Tuckers Air Conditioning, Heating & Plumbing Blog: Posts Tagged ‘Geothermal Heating’

Why Consider Geothermal Heating?

Monday, January 7th, 2013

As energy costs continue to rise and the green movement continues to pick up momentum, many homeowners are looking for more efficient, affordable and environmentally friendly home heating options. Before you make any decisions about a new heating system for your home, call Tucker’s Air Conditioning & Heating. We have some information about geothermal heating and cooling systems that you may want to consider. There are a lot of benefits that come with this type of heating system, and we can help you decide if a geothermal heating system installation is right for your home and personal heating habits.

A geothermal system, like other heat pumps, does not consume energy in order to heat your home. Rather, it will use just a small amount of electricity in order to transfer existing heat, allowing it to heat your home in a sustainable way as well as cooling it with a simple reversal of the operation. The elimination of the need for fuel consumption greatly reduces the amount of energy your system will use, in turn greatly reducing the amount of money it takes to keep your home comfortable throughout the heating season.

Geothermal heating systems are also very durable and boast long, efficient lifespans. A geothermal loop system is buried beneath the ground surrounding your home or submerged under water on your property. It is from here that heat is gathered as an antifreeze solution or, in some cases, water itself circulates throughout the loop system. The underground loop system will last you decades, and the heat pump itself has fewer moving parts than many other heaters, cutting down on wear and tear.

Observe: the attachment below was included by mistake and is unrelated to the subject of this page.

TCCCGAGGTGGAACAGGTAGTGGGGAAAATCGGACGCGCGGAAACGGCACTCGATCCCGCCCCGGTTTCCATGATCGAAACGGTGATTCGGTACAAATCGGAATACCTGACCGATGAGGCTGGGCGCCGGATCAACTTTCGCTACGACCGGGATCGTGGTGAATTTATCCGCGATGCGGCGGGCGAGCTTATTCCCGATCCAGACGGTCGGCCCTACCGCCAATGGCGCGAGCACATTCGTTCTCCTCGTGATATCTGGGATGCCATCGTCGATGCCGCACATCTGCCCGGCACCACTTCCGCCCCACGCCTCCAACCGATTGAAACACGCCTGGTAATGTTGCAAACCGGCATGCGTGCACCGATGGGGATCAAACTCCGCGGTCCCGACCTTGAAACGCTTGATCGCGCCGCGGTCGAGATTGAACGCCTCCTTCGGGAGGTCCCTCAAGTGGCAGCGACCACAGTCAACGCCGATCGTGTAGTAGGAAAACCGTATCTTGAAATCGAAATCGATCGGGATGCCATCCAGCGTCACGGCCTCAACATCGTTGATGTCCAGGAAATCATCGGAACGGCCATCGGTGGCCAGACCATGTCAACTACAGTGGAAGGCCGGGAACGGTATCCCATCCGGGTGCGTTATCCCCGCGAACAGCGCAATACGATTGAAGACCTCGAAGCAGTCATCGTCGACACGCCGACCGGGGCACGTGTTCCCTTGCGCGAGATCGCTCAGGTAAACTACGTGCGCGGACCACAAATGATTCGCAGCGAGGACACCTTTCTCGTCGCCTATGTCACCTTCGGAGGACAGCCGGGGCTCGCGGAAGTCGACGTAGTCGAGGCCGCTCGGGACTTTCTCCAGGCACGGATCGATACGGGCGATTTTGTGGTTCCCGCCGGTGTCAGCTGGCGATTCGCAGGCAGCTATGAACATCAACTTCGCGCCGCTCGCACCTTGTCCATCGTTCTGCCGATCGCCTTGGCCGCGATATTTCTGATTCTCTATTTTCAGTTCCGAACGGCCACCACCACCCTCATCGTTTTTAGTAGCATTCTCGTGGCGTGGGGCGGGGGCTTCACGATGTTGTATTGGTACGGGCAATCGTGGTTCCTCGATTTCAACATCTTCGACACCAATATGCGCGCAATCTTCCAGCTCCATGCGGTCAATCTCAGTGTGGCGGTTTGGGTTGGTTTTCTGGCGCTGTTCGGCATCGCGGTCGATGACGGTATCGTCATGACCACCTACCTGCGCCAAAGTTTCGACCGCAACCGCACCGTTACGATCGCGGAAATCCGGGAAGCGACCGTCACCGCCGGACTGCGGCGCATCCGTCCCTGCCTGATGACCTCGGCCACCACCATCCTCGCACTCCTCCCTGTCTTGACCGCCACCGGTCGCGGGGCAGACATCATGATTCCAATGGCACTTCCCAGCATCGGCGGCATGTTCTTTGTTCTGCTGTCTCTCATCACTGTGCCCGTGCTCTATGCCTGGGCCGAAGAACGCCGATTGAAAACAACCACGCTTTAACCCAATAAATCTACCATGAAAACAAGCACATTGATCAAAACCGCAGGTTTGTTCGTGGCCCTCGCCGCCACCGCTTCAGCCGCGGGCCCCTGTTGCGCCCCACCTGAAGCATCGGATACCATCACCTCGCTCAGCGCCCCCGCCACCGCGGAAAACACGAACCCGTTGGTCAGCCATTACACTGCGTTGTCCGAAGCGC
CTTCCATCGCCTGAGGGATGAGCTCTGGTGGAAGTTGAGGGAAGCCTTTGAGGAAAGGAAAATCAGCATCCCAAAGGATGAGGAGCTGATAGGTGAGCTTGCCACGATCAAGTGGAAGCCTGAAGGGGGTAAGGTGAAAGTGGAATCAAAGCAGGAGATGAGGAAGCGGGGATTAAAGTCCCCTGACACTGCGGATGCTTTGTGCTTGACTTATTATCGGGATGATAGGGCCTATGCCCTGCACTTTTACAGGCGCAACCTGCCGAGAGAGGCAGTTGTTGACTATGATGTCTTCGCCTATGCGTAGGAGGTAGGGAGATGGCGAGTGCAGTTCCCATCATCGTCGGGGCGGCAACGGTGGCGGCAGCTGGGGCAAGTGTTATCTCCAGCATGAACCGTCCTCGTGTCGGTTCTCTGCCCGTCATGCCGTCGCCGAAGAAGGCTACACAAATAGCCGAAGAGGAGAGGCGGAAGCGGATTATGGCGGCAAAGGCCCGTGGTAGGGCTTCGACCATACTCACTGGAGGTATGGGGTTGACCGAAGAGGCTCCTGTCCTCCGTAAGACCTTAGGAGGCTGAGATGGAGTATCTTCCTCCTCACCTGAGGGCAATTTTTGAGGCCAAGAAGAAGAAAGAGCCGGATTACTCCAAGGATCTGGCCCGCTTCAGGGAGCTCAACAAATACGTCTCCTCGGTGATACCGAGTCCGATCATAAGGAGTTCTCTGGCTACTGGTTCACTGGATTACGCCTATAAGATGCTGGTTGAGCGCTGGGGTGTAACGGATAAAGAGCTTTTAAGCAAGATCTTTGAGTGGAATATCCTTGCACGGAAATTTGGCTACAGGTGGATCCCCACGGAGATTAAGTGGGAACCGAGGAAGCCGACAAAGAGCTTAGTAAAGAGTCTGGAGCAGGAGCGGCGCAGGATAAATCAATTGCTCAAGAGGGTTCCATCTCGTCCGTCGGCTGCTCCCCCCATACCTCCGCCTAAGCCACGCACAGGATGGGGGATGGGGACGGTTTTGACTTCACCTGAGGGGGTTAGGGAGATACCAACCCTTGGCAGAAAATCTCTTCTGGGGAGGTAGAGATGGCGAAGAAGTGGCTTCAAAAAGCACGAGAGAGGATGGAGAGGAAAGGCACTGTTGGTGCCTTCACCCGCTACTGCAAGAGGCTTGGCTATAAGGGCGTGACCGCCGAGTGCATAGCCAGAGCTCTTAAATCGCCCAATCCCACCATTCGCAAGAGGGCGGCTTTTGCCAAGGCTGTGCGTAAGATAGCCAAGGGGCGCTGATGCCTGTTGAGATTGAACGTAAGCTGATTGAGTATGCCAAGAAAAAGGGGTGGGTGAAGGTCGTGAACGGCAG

The fact that geothermal heating and cooling systems rely on heat beneath the ground or under water also makes them more predictable and dependable than other heat pumps, such as those drawing heat from the air. This is because the temperature beneath the ground or water is much less susceptible to fluctuations than the air is. This makes the geothermal heating option more versatile and reliable in harsher climates.

For more information about why you may want to consider a geothermal heating system on your property, contact Tucker’s Air Conditioning & Heating today at 301-670-0034. We have all the information you need. Call us to discover if a geothermal heating system is right for your home.

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Can Geothermal Systems Reduce Humidity?

Monday, November 5th, 2012

Geothermal heating systems are a great way to heat and cool your home dependably in a very ecofriendly way. In addition to transferring ambient heat from the ground or water on your property for use in your house, geothermal systems are also effective at reducing humidity levels in your home. At Tuckers Air Conditioning & Heating we know that great temperature control is only part of the recipe to keep your home as comfortable as possible. The quality of the air in your home is just as important, and high levels of humidity create uncomfortable living conditions and reduce indoor air quality. If you are thinking about the installation of a new heating and cooling system and are also concerned about humidity levels in your home call the experts at Tuckers. We’ll help you decide if a geothermal heating and cooling system is right for you.